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The link between diversification strategy and performance has long been a central issue in the strategic management literature (Rumelt, 1974; Ramanujam and Varadajan, 1989; Markides, 1995). The debate centres around the meaning and measurement of Wrigley’s (1970) concepts of “relatedness” and “core skills”. The view that relatedness enhances value seems to have passed into the collective mind of the financial markets, with shares of conglomerates now trading at a discount to the market, in marked contrast with the 1960’s and 1970’s (Lang and Stultz, 1994).

Several strands of the diversification literature have evolved broadly similar diversification classification schemes. The task for this paper is not to classify firms according to their present degree of diversification, as Wrigley (1970) and Rumelt (1974) have done, but to classify the initial direction of diversification, i.e. the first diversification moves of young firms.

Following Lubatkin and O’Neill (1987), three broad diversification strategy types will be recognized here: a) growth into a new non–competing product/market which is related to the firm’s technological or marketing skills base (often termed related diversification); b) growth into a new part of the value chain previously contracted out (commonly known as vertical integration); c) growth into a new product/market which is unrelated to the firm’s present technological or marketing skills base. A fourth option, which we might expect many young firms to take, is to focus on exploiting the existing product/market, i.e. to remain as a single business.  The literature on large firm diversification suggests the following hypotheses:

Hypothesis 1.  Related diversification is a more successful strategy for growth among young growing firms than unrelated diversification.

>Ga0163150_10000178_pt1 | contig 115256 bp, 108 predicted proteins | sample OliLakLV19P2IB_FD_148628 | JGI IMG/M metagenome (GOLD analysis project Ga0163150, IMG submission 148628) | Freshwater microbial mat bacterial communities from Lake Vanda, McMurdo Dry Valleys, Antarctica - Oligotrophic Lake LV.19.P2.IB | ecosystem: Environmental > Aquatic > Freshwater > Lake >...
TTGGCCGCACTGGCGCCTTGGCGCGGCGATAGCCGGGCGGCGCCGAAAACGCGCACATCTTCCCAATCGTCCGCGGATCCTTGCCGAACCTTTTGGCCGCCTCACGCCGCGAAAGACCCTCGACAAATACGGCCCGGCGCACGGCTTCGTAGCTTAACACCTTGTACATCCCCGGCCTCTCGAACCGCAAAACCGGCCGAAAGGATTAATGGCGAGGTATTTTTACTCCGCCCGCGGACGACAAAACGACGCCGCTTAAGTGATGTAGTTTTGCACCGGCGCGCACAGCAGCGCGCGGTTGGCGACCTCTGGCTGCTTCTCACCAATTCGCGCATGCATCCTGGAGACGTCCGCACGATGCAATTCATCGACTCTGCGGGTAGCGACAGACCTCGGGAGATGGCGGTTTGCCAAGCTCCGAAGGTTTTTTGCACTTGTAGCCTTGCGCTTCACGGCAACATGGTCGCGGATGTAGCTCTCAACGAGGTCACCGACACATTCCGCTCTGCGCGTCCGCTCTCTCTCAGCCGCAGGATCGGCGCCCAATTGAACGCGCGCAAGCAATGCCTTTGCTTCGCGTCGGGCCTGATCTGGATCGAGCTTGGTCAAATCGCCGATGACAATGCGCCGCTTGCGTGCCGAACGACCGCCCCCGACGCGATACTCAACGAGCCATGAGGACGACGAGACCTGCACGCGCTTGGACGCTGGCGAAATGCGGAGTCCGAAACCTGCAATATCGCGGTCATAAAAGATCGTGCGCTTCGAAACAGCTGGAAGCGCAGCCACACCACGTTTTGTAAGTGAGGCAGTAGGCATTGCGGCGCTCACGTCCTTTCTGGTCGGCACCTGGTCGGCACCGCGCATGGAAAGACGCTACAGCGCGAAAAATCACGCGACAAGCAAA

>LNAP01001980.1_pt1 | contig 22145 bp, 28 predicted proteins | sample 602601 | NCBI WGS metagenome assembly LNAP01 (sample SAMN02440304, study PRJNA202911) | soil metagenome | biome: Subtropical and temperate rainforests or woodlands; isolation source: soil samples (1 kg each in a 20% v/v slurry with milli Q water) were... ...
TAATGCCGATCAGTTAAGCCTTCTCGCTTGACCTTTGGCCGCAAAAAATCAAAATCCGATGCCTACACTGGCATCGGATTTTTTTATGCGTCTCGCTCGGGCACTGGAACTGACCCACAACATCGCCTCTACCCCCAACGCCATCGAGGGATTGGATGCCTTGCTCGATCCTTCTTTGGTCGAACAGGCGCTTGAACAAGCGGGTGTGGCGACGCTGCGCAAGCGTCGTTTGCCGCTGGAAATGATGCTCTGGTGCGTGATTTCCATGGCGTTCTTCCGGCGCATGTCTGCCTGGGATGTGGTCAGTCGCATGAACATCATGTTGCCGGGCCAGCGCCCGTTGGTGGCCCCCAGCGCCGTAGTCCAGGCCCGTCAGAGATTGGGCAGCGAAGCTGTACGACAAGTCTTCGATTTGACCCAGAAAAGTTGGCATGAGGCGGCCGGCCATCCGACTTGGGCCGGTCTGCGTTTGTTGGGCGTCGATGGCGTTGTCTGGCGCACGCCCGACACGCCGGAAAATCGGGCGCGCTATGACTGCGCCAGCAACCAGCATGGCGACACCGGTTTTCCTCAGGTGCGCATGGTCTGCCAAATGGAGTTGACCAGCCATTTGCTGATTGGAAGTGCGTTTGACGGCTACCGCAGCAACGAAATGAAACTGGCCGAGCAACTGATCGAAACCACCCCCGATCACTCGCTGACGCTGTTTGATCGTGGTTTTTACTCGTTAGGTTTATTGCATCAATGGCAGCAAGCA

Hypothesis 2.   Related diversification is a more successful strategy for growth among young growing firms than vertical integration.

Hypothesis 3. Related diversification is a more successful strategy for growth among young growing firms than no diversification.
A second topic for the diversification literature is the mode of growth (Amit et al., 1989): should one grow into new business opportunities organically, perhaps by setting up a new internal structure, or should one acquire an existing business? To this a further question can be linked: should one grow existing business areas organically, or through acquisition, or by both means simultaneously? According to Peters (1993), acquisitions often prove safer and faster growth mechanisms than organic growth. Porter (1987) and others disagree. Page and Jones (1990), in a study of 30 fast–growth firms in the UK, found that acquisition and organic growth needed to operate together for best performance. McCann (1991), however found that acquisition was not an important factor in the success of the fastest–growing ventures in his sample of 100 young high technology firms in the US. They relied instead on product innovation through internal R+D to fuel growth. McCann states (p.91): “it would be unusual for the young, relatively inexperienced venture to grow aggressively through acquisitions, especially when its own market potential is still substantial and untapped”. This suggests that success with acquisitions may be a function of both the age and the technology level of the venture. The former is supported by the findings of Siegel et al. (1993) that high growth was associated with a focused strategy in young firms and plans for diversification in more mature firms. The following
 hypotheses arise from this discussion:

Hypothesis 4. Acquisition is a more successful growth mode than organic growth for older firms but not for younger firms.

Hypothesis 5. Acquisition is a more successful growth mode than organic growth for non–high technology firms but not for high technology firms.

Previous studies (Levie, 1995a) have shown that patterns of strategy and performance do not always replicate across national boundaries. Differences in home market size, availability of critical resources, or cultural or legislative differences might cause certain growth patterns to prevail over others. Setting work on strategy and performance in a comparative context is therefore important as a check on the external validity of any emerging patterns. This paper compares similar temporal cohorts of young growing firms in a small nation state (Ireland), a nation which is a region of a larger state (Scotland) and a large nation state (France).

Ideally, such work also needs to be replicated across different time cohorts of firms, since both access to financial resources, the growth of markets, and availability of takeover targets may vary across the business cycle. Comparison with previous cohorts of young growing firms for Ireland and Scotland are made in this paper for this reason.

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